On that latter point, Senate Minority Leader Mitch McConnell (R-KY) was asked yesterday if another Biden nominee would be considered by the Senate, should the Republicans reclaim the majority. "I'm not going to answer your question," McConnell responded. When the question was asked again, he said: "I choose not to answer the question." We all know what that means, though we surely could have guessed what the plan was, even without the Kentuckian's obfuscation.
In other words, even though the seat is filled and no other vacancy is imminent, the Supreme Court is going to be front and center in the midterm elections. That certainly isn't going to help when it comes to the out-of-control politicization of the Court. (Z)
Yesterday, we noted that the House voted to hold Trump White House deputy chief of staff Dan Scavino and Trump trade adviser Peter Navarro in contempt. But the House is just the first link in the chain; the Department of Justice has to be persuaded that contempt charges are warranted, and then the DoJ has to convince a judge. Or possibly, since we're talking criminal contempt, a jury.
When it comes to New York AG Letitia James, the chain has one less link. If she thinks contempt charges are warranted, she goes straight to the judge, and does not pass Go and does not collect $200. And that is exactly what the AG did yesterday, asking State Judge Arthur Engoron to find Donald Trump in civil contempt of court. Basically, he is dragging his feet instead of producing documents that the AG and the court have both demanded from him. "Mr. Trump should now be held in civil contempt and fined in an amount sufficient to coerce his compliance with the Court's order and compensate OAG for its fees and costs associated with this motion," the filing reads.
That does not sound like an investigation that is winding down, or that is about to be abandoned. Similarly, Manhattan DA Alvin Bragg Jr. spoke to CNN and said "We are every day following up on new evidence that we've secured. Investigations are not linear so we are following the leads in front of us. That's what we're doing. ... The investigation is very much ongoing." Bragg also said he was unable to put a timeline on when he and his team might finish up, or to say much about the "meat" of the investigation, but promised that the public will be well informed when he finally makes a decision whether or not to move forward. The final chapter may not be in focus yet, but this is clearly a story that is still being written. (Z)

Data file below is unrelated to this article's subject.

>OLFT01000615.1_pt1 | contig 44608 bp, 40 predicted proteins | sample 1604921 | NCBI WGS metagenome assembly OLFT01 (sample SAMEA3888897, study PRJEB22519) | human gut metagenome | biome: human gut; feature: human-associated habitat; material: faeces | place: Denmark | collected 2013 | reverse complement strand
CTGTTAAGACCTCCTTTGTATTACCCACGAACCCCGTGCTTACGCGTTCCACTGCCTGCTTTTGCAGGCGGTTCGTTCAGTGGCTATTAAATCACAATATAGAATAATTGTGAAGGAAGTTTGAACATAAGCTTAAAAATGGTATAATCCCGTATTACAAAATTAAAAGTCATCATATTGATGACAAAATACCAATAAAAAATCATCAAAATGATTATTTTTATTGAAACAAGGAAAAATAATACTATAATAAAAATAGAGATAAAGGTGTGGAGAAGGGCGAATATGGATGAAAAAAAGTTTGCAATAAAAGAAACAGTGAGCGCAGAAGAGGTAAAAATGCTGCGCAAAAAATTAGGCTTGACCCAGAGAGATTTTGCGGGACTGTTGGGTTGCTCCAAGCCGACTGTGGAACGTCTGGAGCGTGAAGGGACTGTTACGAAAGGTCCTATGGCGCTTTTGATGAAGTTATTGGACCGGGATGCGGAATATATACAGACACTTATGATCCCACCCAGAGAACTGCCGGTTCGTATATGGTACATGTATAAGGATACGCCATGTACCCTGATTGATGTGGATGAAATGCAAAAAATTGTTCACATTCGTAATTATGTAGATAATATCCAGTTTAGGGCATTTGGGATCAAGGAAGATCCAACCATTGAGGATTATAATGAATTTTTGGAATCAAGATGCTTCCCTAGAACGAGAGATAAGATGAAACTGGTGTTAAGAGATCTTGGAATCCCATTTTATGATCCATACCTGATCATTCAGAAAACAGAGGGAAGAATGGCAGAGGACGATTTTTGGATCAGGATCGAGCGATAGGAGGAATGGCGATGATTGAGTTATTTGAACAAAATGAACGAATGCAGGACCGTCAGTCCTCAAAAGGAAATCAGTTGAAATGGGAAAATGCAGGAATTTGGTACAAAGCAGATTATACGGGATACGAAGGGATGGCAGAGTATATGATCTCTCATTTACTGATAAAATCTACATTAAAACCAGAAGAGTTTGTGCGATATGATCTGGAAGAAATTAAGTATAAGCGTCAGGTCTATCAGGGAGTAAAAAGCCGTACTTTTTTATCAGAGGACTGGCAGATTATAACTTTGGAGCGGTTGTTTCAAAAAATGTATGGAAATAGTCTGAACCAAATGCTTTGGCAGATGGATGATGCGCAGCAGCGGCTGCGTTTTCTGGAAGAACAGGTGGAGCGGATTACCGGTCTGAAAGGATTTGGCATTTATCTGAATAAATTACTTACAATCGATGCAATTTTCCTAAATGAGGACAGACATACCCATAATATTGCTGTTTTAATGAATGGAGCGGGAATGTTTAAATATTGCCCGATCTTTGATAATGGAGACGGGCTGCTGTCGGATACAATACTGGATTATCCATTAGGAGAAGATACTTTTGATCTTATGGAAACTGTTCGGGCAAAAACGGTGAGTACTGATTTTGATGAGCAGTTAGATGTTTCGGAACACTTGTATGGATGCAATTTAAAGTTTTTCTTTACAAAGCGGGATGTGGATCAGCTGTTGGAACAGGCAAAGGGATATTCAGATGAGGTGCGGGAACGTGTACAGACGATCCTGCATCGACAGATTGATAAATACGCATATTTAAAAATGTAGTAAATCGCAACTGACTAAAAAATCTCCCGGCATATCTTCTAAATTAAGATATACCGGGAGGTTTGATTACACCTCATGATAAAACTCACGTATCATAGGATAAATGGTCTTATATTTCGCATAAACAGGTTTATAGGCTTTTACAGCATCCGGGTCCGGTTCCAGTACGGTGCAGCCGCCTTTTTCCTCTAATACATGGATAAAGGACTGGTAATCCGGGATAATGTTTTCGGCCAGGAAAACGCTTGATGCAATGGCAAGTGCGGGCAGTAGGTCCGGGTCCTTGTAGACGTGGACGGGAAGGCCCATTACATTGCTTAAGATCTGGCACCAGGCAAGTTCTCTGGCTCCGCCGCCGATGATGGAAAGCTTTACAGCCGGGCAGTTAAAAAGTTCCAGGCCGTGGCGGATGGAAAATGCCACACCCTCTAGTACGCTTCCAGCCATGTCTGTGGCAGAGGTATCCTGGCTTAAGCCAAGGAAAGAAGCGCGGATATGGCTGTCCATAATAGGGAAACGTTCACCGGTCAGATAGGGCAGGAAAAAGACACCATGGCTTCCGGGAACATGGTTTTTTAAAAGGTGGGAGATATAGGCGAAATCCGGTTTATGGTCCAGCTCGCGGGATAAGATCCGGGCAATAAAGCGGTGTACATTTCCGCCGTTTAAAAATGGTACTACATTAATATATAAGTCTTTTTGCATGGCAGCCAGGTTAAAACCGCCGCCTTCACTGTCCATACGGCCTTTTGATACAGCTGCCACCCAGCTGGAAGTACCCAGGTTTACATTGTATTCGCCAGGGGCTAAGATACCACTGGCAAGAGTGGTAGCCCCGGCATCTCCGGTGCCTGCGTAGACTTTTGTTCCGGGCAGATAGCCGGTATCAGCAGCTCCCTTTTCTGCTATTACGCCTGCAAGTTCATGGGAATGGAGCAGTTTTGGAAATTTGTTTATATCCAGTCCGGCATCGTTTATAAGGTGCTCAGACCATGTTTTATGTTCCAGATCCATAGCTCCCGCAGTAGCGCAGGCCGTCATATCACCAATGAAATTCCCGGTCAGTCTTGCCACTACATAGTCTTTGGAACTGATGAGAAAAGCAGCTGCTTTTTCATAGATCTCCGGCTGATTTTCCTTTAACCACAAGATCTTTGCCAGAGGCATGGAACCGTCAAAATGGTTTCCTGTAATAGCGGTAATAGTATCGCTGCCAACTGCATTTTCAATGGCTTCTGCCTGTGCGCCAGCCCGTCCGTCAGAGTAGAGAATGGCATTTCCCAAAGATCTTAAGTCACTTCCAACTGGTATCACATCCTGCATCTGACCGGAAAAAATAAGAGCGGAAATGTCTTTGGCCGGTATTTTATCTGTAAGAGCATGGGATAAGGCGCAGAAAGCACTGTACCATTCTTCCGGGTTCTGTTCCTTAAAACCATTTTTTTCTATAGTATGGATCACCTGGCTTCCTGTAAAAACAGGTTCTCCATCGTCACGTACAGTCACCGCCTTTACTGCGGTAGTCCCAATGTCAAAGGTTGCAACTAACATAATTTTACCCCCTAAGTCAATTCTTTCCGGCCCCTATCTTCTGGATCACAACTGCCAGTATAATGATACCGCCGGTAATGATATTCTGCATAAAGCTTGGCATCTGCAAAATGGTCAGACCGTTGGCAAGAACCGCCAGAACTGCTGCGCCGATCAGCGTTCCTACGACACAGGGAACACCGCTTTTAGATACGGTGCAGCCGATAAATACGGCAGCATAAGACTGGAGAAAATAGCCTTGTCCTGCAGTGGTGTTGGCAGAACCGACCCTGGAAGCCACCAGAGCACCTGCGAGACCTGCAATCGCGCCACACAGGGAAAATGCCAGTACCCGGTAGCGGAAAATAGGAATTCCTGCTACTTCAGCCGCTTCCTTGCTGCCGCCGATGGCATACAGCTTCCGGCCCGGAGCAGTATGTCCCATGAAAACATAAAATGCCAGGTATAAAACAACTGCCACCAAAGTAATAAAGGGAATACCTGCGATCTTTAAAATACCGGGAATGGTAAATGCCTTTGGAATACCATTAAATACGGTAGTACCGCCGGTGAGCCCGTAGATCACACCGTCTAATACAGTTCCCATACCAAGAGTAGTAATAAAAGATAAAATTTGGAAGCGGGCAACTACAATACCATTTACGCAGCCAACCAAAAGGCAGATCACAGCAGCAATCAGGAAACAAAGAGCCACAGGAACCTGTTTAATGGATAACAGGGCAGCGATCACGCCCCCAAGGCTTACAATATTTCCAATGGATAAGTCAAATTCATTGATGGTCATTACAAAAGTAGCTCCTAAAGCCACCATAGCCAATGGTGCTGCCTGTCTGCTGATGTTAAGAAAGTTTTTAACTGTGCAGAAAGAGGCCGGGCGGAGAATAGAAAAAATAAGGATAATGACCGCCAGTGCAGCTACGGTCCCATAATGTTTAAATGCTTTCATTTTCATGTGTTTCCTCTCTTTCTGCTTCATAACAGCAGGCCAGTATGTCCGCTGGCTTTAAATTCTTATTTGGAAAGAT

In response to the atrocities taking place in Bucha, Congress finally got its act together, passing two bills yesterday. The first is the Ukraine Invasion War Crimes Deterrence and Accountability Act. It would, under the auspices of the already existing Magnitsky Act, give the White House the authority to investigate war crimes and sanction offenders. It passed the Senate 100-0 and the House 418-7. The second, which doesn't have a pithy name, suspends free trade with Russia and formalizes the ban on importing Russian oil into the United States. That one also passed the Senate unanimously, while clearing the House 422-3.
So, which representatives voted against bills that are apparently so agreeable that they managed to get Sen. Bernie Sanders (I-VT), Speaker Nancy Pelosi (D-CA), Sen. Ted Cruz (R-TX), Rep. Alexandria Ocasio-Cortez (D-NY), Sen. Rick Scott (R-FL), Mitch McConnell, Rep. Ilhan Omar (DFL-MN), and Rep. Jim Jordan (R-OH) all on board? We bet you can guess most of them. The two representatives to give the thumbs down to both bills were Tom Massie (R-KY), and—wait for it—Marjorie Taylor Greene (R-GA). Surprise! The third "nay" on the trade bill was Matt Gaetz (R-FL), while the other four nays on the war crimes bill were Andy Biggs (R-AZ), Paul Gosar (R-AZ), Warren Davidson (R-OH), and Scott Perry (R-PA). Even the staff mathematician can see that's only 6 nays for the war crimes bill; the seventh was from Liz Cheney (R-WY), but she said the vote was accidental and that she will ask the House clerk to correct the record.